In other words, Obama's point was made. Obama kept tossing out easy lines for Republicans to applaud to show that they aren't bigots---stuff like denouncing mosque burnings or saying that we are all American first---but it has gotten to the point where even banal denunciations of bigotry appear to create real fear of turning off the conservative base.

And if the ugly vibe coming off Republicans in the House chambers wasn't enough, Nikki Haley's official rebuttal speech really made Obama's point for him. Yes, Haley was clearly using the speech to campaign against Trump on behalf of, well, anyone else in the race.

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However, her speech made it clear that the objection to Trump is almost entirely aesthetic, with her jab about "the loudest voice in the room". But on the substantive issues, Haley made sure the conservative base knew that the Republican Party fully supports this vortex of bigotry and paranoia they've been sucked into. And in doing so, she proved Obama right.

For instance, Obama's point about how it's irresponsible to exaggerate the dangers of terrorism or to imply that he's secretly working for the other side? Haley did just that: "Even worse, we are facing the most dangerous terrorist threat our nation has seen since 9/11, and this president appears either unwilling or unable to deal with it."

Or Obama's warning about exploiting anti-Muslim bigotry to pander to bigots? Oh yeah, Haley did that, too: "And in this age of terrorism, we must not let in refugees whose intentions cannot be determined." (Her implication that we do so is a flat-out lie. Refugees have a lengthy process, of an average of 18-24 months, of vetting to get into this country.)

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Perhaps the worst part of her speech, however, was when Haley exploited the hate crime committed in her state — a mass shooting at a black church that took the lives of nine people — to pander to racists who want to believe the Black Lives Matter movement is deliberately instigating riots: "We didn’t have violence, we had vigils. We didn’t have riots, we had hugs."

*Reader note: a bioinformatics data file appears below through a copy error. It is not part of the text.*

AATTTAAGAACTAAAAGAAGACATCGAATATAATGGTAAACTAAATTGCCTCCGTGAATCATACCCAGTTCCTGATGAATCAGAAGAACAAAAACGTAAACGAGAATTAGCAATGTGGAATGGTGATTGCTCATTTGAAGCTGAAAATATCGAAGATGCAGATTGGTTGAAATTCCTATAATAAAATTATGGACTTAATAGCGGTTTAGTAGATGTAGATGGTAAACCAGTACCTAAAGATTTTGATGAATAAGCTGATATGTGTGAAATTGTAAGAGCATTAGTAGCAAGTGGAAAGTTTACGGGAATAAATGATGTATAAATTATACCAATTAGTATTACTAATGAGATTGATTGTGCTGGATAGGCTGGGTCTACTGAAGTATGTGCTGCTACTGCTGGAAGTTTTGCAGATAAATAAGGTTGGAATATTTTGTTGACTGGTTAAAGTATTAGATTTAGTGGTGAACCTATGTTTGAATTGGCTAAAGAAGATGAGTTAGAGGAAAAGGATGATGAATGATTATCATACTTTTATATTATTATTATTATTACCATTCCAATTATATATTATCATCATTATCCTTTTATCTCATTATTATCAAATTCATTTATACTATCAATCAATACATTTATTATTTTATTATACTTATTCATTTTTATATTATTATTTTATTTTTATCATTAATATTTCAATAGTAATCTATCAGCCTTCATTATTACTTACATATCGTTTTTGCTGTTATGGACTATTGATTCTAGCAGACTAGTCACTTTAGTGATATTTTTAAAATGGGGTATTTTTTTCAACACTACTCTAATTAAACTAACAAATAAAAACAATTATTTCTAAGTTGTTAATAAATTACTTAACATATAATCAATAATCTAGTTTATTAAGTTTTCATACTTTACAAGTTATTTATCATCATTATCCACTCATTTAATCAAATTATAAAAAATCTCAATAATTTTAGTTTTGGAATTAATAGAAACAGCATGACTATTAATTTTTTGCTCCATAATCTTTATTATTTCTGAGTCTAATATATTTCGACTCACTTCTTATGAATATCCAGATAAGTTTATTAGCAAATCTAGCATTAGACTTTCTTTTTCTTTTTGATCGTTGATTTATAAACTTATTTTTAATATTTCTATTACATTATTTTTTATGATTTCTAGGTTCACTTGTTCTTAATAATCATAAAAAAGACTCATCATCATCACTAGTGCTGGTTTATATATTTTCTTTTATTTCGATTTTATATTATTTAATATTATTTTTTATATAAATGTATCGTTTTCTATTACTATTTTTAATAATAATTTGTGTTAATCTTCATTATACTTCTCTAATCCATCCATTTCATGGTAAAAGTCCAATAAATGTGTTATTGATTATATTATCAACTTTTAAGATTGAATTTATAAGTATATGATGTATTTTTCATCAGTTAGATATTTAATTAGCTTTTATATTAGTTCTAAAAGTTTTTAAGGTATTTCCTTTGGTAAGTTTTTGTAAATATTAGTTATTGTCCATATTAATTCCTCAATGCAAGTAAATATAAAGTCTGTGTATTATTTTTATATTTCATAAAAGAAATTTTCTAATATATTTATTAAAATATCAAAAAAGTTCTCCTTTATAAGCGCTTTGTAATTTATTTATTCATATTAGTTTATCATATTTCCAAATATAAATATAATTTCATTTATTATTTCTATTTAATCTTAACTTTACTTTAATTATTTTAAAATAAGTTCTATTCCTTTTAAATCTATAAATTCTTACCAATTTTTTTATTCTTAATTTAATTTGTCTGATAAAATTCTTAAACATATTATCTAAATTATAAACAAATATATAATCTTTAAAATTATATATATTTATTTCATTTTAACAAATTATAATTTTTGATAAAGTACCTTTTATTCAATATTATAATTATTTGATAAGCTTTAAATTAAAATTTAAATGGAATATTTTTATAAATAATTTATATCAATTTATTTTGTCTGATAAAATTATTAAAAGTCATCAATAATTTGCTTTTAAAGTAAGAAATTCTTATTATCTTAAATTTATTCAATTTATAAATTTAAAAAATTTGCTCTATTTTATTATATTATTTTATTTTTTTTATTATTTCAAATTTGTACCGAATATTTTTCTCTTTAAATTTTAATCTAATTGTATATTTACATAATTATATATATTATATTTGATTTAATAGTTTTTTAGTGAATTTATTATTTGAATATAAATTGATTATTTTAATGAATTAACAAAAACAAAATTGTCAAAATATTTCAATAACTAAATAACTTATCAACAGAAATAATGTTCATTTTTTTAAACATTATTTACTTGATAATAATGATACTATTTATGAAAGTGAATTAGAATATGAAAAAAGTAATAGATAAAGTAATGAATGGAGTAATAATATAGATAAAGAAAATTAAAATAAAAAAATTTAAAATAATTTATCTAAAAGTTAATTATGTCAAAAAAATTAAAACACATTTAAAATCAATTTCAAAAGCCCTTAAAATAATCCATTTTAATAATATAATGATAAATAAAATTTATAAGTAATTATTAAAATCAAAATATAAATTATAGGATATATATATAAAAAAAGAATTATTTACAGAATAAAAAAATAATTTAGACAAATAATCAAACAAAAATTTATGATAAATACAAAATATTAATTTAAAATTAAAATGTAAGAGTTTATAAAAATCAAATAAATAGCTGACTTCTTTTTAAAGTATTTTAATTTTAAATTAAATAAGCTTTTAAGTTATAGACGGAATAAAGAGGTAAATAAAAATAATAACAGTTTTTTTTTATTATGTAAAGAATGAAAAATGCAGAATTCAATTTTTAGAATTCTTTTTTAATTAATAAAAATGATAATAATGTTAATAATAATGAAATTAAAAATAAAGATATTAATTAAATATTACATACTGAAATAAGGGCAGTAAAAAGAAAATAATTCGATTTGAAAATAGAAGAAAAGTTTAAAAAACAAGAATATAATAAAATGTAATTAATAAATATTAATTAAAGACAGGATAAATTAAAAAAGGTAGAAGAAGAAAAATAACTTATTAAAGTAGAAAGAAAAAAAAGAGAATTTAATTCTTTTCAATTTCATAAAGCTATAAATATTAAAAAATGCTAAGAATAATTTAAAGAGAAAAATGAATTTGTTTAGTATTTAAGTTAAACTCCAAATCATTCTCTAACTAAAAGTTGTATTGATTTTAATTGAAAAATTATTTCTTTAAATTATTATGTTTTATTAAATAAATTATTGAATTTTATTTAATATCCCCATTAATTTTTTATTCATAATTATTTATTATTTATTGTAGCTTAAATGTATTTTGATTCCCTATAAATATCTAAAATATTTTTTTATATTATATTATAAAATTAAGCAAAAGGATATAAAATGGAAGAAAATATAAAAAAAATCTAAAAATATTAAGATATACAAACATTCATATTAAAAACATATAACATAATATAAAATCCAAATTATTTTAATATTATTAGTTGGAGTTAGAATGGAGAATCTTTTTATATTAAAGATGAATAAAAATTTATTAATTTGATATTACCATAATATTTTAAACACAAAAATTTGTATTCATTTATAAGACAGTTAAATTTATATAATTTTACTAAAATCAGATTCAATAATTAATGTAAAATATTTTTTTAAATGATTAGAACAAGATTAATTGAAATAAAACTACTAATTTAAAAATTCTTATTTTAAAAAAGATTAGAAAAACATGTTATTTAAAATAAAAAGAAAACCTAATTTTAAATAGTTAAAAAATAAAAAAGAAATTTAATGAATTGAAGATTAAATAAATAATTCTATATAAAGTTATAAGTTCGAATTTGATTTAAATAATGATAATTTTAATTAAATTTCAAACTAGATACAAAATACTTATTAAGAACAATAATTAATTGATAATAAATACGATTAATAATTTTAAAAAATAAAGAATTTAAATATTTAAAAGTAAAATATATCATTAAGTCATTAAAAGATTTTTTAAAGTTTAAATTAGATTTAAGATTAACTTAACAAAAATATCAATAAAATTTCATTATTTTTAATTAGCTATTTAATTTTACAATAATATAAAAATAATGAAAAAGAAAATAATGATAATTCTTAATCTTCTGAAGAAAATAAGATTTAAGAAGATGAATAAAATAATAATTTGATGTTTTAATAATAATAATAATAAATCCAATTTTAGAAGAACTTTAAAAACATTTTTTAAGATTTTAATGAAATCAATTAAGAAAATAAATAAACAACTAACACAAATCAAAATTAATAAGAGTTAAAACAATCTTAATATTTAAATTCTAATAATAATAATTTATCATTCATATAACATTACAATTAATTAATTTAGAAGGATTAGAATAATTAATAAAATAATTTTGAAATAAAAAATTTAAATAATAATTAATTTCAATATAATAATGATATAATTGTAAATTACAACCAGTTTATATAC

As Jamelle Bouie noted on Twitter:

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In his speech, Obama warned about those who promise "to restore past glory if we just got some group or idea that was threatening America under control."

It's not just Donald Trump. The woman the Republicans flagged to offer their official rebuttal used her speech to do just that. Haley used her speech to take swipes at refugees, at immigrants, and at protesters who are trying to reduce police violence. She  went about as low as you can go, weaponizing the loss of innocent lives to chastise people who are trying to stop the loss of more innocent lives. She was exactly the threat to "rational, constructive debates" that Obama warned about.

It may seem strange to see a president use his last State of the Union address to focus so much on the ugly, divisive rhetoric of the right. But at least he had his Republican colleagues on hand to prove how right he was to do so.

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Obama's Funny, Shocking and Touching SOTU Moments


Amanda Marcotte

Amanda Marcotte is a politics writer for Salon. Her new book, "Troll Nation: How The Right Became Trump-Worshipping Monsters Set On Rat-F*cking Liberals, America, and Truth Itself," is out now. She's on Twitter @AmandaMarcotte

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Aol_on Conservative Movement Donald Trump Nikki Haley Obama Speech Paul Ryan State Of The Union